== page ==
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AU - Prescott, Gordon

AU - Sharp, Peter

AU - Goatman, Keith

AU - Scotland, Graham

AU - Fleming, Alan

AU - Philip, Sam

AU - Staff, Roger

AU - Santiago, Cynthia

AU - Borooah, Shyamanga

AU - Broadbent, Deborah

AU - Chong, Victor

AU - Dodson, Paul

AU - Harding, Simon

AU - Leese, Graham

AU - Megaw, Roly

AU - Styles, Caroline

AU - Swa, Ken

AU - Wharton, Helen

AU - Olson, John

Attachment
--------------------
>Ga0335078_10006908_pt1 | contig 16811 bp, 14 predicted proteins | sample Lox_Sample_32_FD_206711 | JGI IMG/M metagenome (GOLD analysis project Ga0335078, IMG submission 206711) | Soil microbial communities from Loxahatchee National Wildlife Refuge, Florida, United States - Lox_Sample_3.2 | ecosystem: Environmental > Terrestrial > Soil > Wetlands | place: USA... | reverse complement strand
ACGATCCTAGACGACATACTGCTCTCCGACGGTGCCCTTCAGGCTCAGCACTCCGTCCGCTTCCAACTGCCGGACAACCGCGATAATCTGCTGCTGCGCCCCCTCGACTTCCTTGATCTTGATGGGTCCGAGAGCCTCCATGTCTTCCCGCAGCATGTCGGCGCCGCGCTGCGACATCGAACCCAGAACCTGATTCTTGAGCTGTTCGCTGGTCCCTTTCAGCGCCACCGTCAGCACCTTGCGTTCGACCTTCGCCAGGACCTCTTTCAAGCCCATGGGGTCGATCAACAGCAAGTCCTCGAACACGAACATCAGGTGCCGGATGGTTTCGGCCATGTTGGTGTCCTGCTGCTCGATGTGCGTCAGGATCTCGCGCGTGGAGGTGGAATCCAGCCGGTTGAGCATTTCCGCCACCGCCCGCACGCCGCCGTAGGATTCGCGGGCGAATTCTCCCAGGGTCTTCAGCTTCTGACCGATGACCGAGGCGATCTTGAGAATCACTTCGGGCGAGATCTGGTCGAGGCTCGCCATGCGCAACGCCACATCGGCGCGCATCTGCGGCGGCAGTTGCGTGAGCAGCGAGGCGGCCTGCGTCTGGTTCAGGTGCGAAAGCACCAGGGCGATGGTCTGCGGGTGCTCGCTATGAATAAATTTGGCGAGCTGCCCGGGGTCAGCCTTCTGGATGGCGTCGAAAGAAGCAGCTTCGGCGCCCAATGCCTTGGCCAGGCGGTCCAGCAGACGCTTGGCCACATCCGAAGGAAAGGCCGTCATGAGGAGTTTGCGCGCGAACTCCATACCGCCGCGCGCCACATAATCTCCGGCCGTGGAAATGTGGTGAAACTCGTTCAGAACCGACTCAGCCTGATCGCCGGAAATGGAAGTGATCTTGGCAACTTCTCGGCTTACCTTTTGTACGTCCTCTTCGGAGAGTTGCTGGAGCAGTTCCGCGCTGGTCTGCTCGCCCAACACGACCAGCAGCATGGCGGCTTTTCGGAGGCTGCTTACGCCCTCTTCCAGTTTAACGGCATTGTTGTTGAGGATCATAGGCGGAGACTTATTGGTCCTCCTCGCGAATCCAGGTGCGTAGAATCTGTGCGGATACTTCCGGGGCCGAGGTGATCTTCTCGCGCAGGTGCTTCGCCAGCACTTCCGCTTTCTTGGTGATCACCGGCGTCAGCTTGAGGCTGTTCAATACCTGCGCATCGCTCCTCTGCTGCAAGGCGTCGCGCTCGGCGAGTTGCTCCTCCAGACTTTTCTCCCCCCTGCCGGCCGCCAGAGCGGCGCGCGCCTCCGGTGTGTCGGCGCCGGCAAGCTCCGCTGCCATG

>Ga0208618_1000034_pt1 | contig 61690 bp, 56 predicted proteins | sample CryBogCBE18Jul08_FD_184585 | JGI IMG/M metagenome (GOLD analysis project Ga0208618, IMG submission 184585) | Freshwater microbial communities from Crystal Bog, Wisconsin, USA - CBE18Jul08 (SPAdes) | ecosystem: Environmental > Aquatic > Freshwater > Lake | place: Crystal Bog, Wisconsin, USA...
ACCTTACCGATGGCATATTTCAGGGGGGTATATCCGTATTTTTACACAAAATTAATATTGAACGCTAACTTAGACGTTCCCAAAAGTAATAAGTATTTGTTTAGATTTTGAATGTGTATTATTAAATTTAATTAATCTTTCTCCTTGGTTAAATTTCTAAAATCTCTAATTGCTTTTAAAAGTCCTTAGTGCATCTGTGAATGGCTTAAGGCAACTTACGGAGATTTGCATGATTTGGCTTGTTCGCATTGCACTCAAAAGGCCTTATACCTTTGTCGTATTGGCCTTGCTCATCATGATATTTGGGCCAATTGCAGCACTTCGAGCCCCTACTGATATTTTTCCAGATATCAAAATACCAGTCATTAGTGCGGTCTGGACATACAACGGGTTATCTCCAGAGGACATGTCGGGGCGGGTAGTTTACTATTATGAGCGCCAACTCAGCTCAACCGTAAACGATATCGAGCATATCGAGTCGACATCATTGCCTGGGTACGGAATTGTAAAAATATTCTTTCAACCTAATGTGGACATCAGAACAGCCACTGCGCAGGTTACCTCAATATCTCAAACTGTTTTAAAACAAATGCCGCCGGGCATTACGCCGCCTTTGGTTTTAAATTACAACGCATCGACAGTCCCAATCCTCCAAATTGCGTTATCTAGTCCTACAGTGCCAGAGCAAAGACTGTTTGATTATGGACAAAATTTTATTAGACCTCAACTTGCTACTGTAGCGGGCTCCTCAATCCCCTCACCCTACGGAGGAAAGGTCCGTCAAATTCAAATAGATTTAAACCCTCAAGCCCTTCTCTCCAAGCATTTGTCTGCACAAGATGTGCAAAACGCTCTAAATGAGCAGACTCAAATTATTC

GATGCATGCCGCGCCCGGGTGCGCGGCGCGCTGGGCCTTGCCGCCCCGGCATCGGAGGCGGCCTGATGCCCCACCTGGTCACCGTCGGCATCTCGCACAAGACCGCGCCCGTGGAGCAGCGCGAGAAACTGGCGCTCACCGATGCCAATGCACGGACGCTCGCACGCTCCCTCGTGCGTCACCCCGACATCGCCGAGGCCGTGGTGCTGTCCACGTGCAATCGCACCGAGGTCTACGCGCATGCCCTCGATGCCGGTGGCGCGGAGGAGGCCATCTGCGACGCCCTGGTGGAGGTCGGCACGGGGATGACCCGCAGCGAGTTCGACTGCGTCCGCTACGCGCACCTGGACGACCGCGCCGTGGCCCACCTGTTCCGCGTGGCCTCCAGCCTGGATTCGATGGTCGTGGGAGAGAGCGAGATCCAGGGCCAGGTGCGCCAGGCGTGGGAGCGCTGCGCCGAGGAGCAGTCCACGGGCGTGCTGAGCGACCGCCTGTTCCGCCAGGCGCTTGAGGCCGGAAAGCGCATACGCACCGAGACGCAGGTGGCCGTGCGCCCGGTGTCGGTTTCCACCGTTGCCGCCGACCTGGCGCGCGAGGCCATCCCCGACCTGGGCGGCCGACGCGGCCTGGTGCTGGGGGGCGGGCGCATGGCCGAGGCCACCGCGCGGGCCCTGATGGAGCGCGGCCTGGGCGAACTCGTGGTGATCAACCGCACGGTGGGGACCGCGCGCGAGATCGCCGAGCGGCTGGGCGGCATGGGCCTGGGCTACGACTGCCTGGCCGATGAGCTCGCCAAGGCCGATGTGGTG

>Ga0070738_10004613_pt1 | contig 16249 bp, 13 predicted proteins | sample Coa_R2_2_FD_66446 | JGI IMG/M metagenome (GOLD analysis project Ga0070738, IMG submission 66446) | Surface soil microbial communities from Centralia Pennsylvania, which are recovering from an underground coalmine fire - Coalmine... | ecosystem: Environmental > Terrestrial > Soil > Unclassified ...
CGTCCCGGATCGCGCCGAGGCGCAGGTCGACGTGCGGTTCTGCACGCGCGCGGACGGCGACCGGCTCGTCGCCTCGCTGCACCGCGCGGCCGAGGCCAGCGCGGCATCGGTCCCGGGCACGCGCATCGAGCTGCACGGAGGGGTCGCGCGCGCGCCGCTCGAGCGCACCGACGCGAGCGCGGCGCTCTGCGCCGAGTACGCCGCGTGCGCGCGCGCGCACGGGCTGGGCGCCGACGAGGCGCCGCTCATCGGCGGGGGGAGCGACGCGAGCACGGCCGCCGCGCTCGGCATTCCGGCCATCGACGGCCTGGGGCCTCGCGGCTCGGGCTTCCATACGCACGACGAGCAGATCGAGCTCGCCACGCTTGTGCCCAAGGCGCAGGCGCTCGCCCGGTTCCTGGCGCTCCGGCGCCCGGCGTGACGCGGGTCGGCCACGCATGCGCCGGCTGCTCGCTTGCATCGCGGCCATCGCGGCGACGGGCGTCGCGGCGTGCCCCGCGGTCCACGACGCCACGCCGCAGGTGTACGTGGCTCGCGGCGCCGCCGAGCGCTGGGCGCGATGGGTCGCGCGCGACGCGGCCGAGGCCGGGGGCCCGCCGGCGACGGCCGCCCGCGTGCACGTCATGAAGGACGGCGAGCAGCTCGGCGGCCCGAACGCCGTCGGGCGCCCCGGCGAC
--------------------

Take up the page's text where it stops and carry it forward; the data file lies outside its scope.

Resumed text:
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N2 - Background/aims Retinal screening programmes in England and Scotland have similar photographic grading schemes for background (non-proliferative) and proliferative diabetic retinopathy, but diverge over maculopathy. We looked for the most cost-effective method of identifying diabetic macular oedema from retinal photographs including the role of automated grading and optical coherence tomography, a technology that directly visualises oedema.Methods Patients from seven UK centres were recruited. The following features in at least one eye were required for enrolment: microaneurysms/dot haemorrhages or blot haemorrhages within one disc diameter, or exudates within one or two disc diameters of the centre of the macula. Subjects had optical coherence tomography and digital photography. Manual and automated grading schemes were evaluated. Costs and QALYs were modelled using microsimulation techniques.Results 3540 patients were recruited, 3170 were analysed. For diabetic macular oedema, England's scheme had a sensitivity of 72.6% and specificity of 66.8%; Scotland's had a sensitivity of 59.5% and specificity of 79.0%. When applying a ceiling ratio of 30 000 per quality adjusted life years (QALY) gained, Scotland's scheme was preferred. Assuming automated grading could be implemented without increasing grading costs, automation produced a greater number of QALYS for a lower cost than England's scheme, but was not cost effective, at the study's operating point, compared with Scotland's. The addition of optical coherence tomography, to each scheme, resulted in cost savings without reducing health benefits.Conclusions Retinal screening programmes in the UK should reconsider the screening pathway to make best use of existing and new technologies.